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GERRY SHUDDERED at the thought. She was facing her first Christmas without her husband. How could she find the energy and the will to join the cheery celebrations?

Peter and Amanda dreaded Christmas. They were in serious financial trouble as well as not getting along on almost everything else. Contemplating divorce, they wanted to wait until after the holiday so the children’s Christmas wouldn’t be spoiled. But how could they meet the rest of the family? And how could they even think about gifts?

Bill and Eileen were facing their first Christmas as newlyweds. How could they divide their time between their families without hurting feelings? Could they start their own Christmas traditions?

Christmas highlights both strengths and brokenness in families. Our culture has glorified the picture of happy generations of people singing carols around the tree or sitting around a dinner table overloaded with all the traditional foods. December has become a month-long orgy of buying, partying, eating, and drinking. By the time the holiday comes many people are exhausted and simply wish it were over.

Praise God, many families have navigated the changes that life inevitably brings. Getting together to celebrate the birth of the Savior and their love for each other is a joy-filled occasion. They have grieved the loss of members, welcomed new spouses and children. They have made good alterations over the years to their observance of the holiday and have emerged stronger.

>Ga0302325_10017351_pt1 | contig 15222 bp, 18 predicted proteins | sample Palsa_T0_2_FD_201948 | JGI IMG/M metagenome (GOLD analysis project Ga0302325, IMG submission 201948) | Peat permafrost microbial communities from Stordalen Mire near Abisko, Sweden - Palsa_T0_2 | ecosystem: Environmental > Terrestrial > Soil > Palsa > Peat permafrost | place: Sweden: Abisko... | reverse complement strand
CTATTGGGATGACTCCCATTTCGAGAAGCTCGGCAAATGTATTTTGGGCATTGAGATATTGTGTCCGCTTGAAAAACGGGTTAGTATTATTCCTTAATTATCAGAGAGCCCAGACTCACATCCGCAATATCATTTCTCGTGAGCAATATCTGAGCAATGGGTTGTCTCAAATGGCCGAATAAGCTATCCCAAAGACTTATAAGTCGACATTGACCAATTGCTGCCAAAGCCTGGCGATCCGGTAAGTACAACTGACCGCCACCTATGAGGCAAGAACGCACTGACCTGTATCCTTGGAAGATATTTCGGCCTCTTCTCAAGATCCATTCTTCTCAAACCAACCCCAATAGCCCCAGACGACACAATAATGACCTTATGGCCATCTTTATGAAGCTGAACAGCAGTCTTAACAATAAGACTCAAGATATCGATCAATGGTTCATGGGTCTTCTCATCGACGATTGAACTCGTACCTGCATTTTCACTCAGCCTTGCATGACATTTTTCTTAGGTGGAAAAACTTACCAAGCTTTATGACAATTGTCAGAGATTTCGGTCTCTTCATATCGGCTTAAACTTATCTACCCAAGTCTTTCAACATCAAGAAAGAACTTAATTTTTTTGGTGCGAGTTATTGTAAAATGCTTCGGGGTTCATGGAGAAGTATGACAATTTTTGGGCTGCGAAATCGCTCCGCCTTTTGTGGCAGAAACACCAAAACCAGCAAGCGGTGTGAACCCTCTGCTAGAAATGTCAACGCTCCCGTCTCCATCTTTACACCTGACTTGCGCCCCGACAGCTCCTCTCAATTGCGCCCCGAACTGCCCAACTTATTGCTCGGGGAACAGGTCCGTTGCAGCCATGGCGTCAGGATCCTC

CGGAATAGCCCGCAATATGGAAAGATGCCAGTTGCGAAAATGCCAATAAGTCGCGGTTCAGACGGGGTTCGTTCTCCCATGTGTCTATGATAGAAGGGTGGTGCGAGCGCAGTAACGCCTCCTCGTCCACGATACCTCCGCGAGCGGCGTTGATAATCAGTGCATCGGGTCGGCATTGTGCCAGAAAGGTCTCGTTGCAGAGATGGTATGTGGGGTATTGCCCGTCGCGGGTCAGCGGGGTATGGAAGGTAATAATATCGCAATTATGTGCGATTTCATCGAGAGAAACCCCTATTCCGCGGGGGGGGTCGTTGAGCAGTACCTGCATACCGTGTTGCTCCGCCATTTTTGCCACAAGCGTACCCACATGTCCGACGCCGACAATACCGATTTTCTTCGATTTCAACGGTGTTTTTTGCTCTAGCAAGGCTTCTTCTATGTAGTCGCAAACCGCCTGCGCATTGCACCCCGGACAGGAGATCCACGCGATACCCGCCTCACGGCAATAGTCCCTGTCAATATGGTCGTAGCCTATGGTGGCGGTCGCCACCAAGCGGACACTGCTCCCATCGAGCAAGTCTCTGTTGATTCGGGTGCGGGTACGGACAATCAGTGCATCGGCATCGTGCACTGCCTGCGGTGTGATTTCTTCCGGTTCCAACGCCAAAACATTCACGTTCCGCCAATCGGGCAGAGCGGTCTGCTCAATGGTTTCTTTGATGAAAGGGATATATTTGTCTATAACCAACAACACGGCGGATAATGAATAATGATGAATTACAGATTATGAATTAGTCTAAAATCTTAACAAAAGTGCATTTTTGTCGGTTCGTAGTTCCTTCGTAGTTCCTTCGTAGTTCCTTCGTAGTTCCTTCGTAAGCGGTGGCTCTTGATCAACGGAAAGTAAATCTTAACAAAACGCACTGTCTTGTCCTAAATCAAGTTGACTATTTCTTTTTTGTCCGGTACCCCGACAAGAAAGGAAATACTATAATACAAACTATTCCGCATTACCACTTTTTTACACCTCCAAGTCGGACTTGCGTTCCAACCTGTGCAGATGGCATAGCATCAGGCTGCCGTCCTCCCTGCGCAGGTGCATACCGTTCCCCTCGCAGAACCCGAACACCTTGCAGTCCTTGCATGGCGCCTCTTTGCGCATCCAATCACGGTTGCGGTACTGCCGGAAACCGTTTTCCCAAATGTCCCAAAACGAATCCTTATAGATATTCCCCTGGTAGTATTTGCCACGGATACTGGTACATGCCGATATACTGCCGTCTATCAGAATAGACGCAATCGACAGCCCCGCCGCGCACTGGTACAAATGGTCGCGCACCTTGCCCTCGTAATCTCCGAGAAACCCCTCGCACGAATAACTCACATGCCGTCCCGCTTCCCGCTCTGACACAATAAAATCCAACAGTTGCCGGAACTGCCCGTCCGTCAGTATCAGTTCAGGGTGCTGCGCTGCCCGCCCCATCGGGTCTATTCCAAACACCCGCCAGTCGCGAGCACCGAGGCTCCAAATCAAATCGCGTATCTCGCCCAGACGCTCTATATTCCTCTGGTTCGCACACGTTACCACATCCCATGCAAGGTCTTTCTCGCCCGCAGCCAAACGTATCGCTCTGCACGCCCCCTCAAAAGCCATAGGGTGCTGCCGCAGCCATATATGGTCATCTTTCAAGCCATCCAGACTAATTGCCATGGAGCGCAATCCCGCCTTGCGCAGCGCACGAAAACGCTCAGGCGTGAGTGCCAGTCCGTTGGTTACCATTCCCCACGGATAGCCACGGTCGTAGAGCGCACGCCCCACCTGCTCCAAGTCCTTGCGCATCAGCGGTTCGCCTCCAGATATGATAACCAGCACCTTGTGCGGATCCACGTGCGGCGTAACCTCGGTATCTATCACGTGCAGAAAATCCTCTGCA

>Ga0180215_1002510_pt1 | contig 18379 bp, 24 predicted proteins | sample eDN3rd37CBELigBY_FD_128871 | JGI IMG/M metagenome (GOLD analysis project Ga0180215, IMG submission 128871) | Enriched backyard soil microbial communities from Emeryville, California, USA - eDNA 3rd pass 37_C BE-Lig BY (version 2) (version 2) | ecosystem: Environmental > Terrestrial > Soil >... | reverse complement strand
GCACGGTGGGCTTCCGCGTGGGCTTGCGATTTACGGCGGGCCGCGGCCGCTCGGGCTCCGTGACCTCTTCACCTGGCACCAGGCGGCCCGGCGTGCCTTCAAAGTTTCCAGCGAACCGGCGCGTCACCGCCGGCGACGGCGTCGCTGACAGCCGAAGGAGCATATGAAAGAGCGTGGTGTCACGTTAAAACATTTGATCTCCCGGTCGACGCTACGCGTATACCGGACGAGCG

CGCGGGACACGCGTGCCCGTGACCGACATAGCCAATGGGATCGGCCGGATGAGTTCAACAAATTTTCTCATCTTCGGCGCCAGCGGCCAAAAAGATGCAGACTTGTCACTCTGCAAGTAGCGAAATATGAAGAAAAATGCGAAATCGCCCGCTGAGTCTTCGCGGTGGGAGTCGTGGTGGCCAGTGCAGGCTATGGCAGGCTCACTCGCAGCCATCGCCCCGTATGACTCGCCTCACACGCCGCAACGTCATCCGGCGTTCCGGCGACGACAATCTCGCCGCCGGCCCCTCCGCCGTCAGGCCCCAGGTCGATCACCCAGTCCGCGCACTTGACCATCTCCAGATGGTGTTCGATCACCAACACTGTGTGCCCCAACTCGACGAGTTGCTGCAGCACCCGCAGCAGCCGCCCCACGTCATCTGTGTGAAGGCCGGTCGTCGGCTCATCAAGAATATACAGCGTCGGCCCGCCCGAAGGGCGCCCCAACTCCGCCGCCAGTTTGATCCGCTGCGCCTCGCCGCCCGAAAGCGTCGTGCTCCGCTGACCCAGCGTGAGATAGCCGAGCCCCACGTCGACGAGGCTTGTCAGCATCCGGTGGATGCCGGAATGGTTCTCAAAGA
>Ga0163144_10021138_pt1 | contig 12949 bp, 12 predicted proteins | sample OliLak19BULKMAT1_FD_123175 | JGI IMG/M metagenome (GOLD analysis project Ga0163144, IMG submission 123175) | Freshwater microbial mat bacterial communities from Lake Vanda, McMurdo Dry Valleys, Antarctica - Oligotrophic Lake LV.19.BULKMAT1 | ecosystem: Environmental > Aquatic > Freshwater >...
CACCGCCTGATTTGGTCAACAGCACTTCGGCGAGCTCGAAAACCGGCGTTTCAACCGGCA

But for too many people Christmas is a time of tension. Old arguments resurface. Their celebration includes obligatory elements that no longer serve everyone’s needs but which nobody dares to challenge or change. Spending on each other may get out of control.

If you find yourself depressed about Christmas, ask yourself the reason. Perhaps it’s time to speak with other family members about the situation. Maybe it’s time to change or eliminate some elements of “the way it’s always been.” More creative ways of dealing with gifts can be found than simply exchanging items with people who already have more than they need. Children can get excited about choosing a gift for a Third World country (see Some families pool their gift money and use it for a few days at a cottage or camp over Christmas, giving each other the gift of time.

Whatever the sources of stress, face them head-on. Much busyness can be eliminated. Deaths and divorces need to be mourned. Changes in life circumstances should be acknowledged openly. As someone once said, “Reality stinks, but it’s better than unreality.”

Love should be celebrated, love within the family and love extending beyond its borders. That is, after all, the meaning of Jesus’ birth. Open your home at some point during the season to a single parent and her or his children, to a newly widowed person, to an immigrant unfamiliar with Western ways or with the story of Jesus’ birth. Give generously to causes and people who need your money and your time. If you find yourself alone at Christmas, volunteer at a shelter or a city mission.

Make meaningful worship a priority for yourself and within your family. Take time to go to the manger, to stand in awe before God in human infant form.

In the end, your Christmas may not be perfectly happy, but it can still be blessed.

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